Valentish, 42, was born and raised in Slough, England – the same dreary industrial town immortalised in The Office, and a brutal poem by John Betjeman that calls on it to be bombed.
But her memories of childhood are clouded for another reason: when she was seven, a high school boy five years her senior began [raping her].
Too young to fully understand what was happening, she felt somehow complicit, and when she finally told her mother she underplayed the details. The boy – dismissed as merely a pest – returned throughout the summer. It would be 15 years until Valentish was able to sleep well again and decades until her parents found out exactly who they’d been inviting back to the house. To this day she has an “indescribable fear” of being touched on her hips.
“It was fairly pedestrian abuse when set against some of the stories I’ve heard,” she writes in her new book Woman of Substances, “but it set off a catastrophic chain reaction all the same.”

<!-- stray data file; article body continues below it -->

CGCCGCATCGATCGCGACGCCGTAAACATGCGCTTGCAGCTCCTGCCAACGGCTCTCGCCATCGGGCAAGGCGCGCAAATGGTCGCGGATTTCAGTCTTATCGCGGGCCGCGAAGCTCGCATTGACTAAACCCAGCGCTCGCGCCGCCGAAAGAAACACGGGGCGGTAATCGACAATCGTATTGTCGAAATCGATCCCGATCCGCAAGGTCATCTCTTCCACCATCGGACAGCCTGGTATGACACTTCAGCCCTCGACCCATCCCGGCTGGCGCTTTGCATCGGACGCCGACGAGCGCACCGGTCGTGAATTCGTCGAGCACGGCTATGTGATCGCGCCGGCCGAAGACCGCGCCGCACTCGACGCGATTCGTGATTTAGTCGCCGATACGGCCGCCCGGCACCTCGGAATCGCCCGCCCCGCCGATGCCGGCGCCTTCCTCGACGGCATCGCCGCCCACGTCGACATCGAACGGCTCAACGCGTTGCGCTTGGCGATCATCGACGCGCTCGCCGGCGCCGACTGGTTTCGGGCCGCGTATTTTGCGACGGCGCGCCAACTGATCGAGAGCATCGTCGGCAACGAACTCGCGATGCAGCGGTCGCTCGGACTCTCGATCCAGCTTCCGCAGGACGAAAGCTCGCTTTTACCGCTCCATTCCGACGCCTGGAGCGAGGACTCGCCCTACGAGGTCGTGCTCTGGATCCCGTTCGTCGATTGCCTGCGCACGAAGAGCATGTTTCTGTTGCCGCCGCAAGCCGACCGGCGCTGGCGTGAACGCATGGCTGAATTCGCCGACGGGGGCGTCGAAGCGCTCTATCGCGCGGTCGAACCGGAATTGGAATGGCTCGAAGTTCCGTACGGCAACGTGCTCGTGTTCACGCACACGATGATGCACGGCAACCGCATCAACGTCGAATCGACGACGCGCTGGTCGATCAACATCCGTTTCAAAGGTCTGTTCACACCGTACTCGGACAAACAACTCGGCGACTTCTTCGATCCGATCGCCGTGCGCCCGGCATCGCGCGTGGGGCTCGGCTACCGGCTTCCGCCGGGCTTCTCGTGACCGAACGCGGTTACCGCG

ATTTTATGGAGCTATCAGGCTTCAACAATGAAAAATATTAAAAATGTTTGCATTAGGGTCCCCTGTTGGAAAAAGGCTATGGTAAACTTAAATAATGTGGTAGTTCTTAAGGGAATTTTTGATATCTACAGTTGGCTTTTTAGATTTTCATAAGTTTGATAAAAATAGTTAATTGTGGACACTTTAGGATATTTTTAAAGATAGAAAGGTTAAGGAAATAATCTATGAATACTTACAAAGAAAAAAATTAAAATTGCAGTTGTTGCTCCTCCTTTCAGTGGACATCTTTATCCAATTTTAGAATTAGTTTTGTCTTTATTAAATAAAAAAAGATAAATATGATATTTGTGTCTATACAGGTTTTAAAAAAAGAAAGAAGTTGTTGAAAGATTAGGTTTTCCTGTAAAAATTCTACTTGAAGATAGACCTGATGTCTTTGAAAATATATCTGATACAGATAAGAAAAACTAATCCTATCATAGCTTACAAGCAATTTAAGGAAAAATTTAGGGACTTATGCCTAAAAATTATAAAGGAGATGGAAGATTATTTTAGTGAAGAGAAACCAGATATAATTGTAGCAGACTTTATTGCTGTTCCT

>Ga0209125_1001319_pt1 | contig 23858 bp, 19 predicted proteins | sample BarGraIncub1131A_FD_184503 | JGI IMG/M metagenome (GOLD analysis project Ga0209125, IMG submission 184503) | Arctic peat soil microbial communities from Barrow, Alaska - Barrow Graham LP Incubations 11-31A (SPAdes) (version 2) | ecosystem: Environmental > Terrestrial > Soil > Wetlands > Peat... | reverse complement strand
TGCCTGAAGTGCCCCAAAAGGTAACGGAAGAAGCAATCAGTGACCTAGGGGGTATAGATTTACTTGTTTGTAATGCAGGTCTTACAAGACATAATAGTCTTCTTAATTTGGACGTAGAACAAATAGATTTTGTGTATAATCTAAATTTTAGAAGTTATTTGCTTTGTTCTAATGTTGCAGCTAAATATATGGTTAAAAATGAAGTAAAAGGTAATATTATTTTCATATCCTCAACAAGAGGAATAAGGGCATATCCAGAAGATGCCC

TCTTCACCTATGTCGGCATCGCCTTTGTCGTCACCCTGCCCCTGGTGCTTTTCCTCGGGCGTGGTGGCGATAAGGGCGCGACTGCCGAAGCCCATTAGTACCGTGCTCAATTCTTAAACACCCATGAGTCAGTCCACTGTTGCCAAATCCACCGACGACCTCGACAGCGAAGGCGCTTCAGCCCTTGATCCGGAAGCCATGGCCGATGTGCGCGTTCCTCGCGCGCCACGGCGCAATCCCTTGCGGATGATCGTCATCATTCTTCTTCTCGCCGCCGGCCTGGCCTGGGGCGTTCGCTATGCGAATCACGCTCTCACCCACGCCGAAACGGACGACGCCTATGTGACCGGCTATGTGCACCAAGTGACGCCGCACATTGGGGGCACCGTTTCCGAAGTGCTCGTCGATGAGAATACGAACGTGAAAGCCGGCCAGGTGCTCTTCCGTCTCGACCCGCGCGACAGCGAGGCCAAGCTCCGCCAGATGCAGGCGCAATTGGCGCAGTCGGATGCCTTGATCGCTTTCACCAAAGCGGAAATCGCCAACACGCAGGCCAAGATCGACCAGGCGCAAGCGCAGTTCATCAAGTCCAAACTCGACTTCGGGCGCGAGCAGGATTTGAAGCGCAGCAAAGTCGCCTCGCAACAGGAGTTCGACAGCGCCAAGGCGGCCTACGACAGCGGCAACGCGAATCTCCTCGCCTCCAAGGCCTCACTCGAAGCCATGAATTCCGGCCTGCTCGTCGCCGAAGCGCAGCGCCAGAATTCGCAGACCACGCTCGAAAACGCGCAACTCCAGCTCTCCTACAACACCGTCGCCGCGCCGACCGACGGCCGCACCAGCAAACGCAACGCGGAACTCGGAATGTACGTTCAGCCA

Valentish tells her story with brutal honesty and dark, wry wit – but the memoir is made more urgent by the research woven through it. It’s a startling and thorough investigation into the relationship between gender, trauma and addiction, and the women who fall through the gaps – with the writer offering herself up as the case study.
Valentish started drinking heavily when she was 13. She had blackout sex through her teens, swapped sex for drugs at 17, and spent most of her 20s abusing speed and harder drugs, and chasing dopamine in other ways – from kleptomania to eating disorders to compulsive sexual behaviour. She was working in the drug-fuelled music industry, as a publicist and a music journalist, and would often sneak out of the office in the morning to throw back drinks, speed or both at once, alone. Deprived of a normal childhood, she’d never learned to socialise while sober. “I needed at least three drinks in me before I could sit still,” she says.
As she tells her story, Valentish identifies a series of shortcomings of the medical and addiction treatment industries which have failed to understand and communicate how substance abuse affects women. “I had no idea that this was the case when I started writing,” she says. “I was just going to write about the female experience [of addiction] – there was going to be no call to arms.”